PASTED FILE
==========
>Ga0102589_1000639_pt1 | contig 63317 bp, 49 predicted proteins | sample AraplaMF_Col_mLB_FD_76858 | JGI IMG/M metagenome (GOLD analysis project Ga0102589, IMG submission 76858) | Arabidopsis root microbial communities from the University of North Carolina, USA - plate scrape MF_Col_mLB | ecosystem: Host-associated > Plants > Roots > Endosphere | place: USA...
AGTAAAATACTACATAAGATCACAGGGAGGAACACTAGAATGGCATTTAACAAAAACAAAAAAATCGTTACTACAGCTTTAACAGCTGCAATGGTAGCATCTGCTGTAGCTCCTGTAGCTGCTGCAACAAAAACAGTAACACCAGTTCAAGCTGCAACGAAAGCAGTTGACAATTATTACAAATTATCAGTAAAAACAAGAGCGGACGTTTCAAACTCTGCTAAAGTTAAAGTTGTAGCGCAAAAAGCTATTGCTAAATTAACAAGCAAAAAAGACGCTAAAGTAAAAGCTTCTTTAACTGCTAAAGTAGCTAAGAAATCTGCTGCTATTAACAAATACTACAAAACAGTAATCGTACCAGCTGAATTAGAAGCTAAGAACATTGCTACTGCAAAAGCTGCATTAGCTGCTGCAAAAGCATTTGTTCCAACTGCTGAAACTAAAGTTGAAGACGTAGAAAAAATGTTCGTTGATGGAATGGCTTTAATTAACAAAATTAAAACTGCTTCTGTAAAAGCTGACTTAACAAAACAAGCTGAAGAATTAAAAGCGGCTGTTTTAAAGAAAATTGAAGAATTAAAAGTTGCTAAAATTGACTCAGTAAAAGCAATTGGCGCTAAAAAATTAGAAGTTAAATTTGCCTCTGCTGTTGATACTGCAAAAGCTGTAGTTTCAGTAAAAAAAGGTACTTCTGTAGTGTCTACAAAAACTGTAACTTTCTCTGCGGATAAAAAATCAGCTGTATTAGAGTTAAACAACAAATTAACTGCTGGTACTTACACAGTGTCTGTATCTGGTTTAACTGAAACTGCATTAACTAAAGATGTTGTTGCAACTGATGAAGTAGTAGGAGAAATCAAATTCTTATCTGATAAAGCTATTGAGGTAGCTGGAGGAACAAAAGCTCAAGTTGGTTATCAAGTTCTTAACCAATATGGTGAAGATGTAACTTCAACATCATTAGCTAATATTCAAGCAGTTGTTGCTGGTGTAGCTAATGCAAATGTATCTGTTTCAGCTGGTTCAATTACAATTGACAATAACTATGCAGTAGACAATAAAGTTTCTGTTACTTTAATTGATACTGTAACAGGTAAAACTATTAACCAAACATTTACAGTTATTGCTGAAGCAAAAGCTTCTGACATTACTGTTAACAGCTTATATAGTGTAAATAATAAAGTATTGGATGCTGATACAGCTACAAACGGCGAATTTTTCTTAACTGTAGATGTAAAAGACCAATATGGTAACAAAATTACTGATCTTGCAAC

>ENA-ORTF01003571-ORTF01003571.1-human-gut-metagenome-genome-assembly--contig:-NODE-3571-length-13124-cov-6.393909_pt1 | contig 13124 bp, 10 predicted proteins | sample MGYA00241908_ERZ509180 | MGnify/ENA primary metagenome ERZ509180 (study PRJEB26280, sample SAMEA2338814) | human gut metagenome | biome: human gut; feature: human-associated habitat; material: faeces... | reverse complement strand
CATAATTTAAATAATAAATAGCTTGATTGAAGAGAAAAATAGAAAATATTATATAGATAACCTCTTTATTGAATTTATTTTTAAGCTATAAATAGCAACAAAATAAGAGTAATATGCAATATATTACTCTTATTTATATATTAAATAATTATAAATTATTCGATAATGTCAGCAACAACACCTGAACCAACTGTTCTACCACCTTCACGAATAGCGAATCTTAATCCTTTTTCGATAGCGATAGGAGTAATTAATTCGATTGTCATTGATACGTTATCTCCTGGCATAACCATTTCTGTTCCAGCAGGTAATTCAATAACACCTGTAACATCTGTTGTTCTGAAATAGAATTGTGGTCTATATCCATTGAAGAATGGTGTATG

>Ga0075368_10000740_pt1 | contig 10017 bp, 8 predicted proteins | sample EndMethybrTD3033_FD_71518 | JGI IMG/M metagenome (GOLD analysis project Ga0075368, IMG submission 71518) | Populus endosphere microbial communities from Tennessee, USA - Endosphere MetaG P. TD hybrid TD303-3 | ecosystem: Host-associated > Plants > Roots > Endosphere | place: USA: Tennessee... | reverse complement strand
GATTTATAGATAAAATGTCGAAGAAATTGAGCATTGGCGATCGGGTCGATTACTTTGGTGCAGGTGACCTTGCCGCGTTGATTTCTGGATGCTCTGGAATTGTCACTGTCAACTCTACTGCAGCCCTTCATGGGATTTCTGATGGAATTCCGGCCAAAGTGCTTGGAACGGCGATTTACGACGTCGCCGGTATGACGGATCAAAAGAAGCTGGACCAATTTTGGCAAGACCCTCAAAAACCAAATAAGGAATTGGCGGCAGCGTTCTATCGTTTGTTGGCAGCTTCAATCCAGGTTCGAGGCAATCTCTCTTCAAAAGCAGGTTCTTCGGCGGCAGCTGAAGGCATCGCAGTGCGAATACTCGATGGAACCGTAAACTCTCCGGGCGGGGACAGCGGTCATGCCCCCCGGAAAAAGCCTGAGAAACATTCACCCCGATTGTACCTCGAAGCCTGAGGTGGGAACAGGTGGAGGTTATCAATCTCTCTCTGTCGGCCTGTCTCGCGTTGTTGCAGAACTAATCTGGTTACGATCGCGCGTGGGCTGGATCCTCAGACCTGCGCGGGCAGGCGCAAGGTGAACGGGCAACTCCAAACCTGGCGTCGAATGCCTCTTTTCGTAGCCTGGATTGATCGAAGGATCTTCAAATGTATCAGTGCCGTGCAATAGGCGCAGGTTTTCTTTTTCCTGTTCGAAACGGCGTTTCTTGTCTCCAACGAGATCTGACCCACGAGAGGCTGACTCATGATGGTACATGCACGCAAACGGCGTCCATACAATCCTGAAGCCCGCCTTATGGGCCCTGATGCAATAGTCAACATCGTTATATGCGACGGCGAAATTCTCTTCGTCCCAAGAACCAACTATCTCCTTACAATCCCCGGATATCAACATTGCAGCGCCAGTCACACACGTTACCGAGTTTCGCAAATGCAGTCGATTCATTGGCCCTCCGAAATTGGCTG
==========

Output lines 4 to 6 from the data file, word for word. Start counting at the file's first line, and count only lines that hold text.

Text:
CATAATTTAAATAATAAATAGCTTGATTGAAGAGAAAAATAGAAAATATTATATAGATAACCTCTTTATTGAATTTATTTTTAAGCTATAAATAGCAACAAAATAAGAGTAATATGCAATATATTACTCTTATTTATATATTAAATAATTATAAATTATTCGATAATGTCAGCAACAACACCTGAACCAACTGTTCTACCACCTTCACGAATAGCGAATCTTAATCCTTTTTCGATAGCGATAGGAGTAATTAATTCGATTGTCATTGATACGTTATCTCCTGGCATAACCATTTCTGTTCCAGCAGGTAATTCAATAACACCTGTAACATCTGTTGTTCTGAAATAGAATTGTGGTCTATATCCATTGAAGAATGGTGTATG

>Ga0075368_10000740_pt1 | contig 10017 bp, 8 predicted proteins | sample EndMethybrTD3033_FD_71518 | JGI IMG/M metagenome (GOLD analysis project Ga0075368, IMG submission 71518) | Populus endosphere microbial communities from Tennessee, USA - Endosphere MetaG P. TD hybrid TD303-3 | ecosystem: Host-associated > Plants > Roots > Endosphere | place: USA: Tennessee... | reverse complement strand
GATTTATAGATAAAATGTCGAAGAAATTGAGCATTGGCGATCGGGTCGATTACTTTGGTGCAGGTGACCTTGCCGCGTTGATTTCTGGATGCTCTGGAATTGTCACTGTCAACTCTACTGCAGCCCTTCATGGGATTTCTGATGGAATTCCGGCCAAAGTGCTTGGAACGGCGATTTACGACGTCGCCGGTATGACGGATCAAAAGAAGCTGGACCAATTTTGGCAAGACCCTCAAAAACCAAATAAGGAATTGGCGGCAGCGTTCTATCGTTTGTTGGCAGCTTCAATCCAGGTTCGAGGCAATCTCTCTTCAAAAGCAGGTTCTTCGGCGGCAGCTGAAGGCATCGCAGTGCGAATACTCGATGGAACCGTAAACTCTCCGGGCGGGGACAGCGGTCATGCCCCCCGGAAAAAGCCTGAGAAACATTCACCCCGATTGTACCTCGAAGCCTGAGGTGGGAACAGGTGGAGGTTATCAATCTCTCTCTGTCGGCCTGTCTCGCGTTGTTGCAGAACTAATCTGGTTACGATCGCGCGTGGGCTGGATCCTCAGACCTGCGCGGGCAGGCGCAAGGTGAACGGGCAACTCCAAACCTGGCGTCGAATGCCTCTTTTCGTAGCCTGGATTGATCGAAGGATCTTCAAATGTATCAGTGCCGTGCAATAGGCGCAGGTTTTCTTTTTCCTGTTCGAAACGGCGTTTCTTGTCTCCAACGAGATCTGACCCACGAGAGGCTGACTCATGATGGTACATGCACGCAAACGGCGTCCATACAATCCTGAAGCCCGCCTTATGGGCCCTGATGCAATAGTCAACATCGTTATATGCGACGGCGAAATTCTCTTCGTCCCAAGAACCAACTATCTCCTTACAATCCCCGGATATCAACATTGCAGCGCCAGTCACACACGTTACCGAGTTTCGCAAATGCAGTCGATTCATTGGCCCTCCGAAATTGGCTG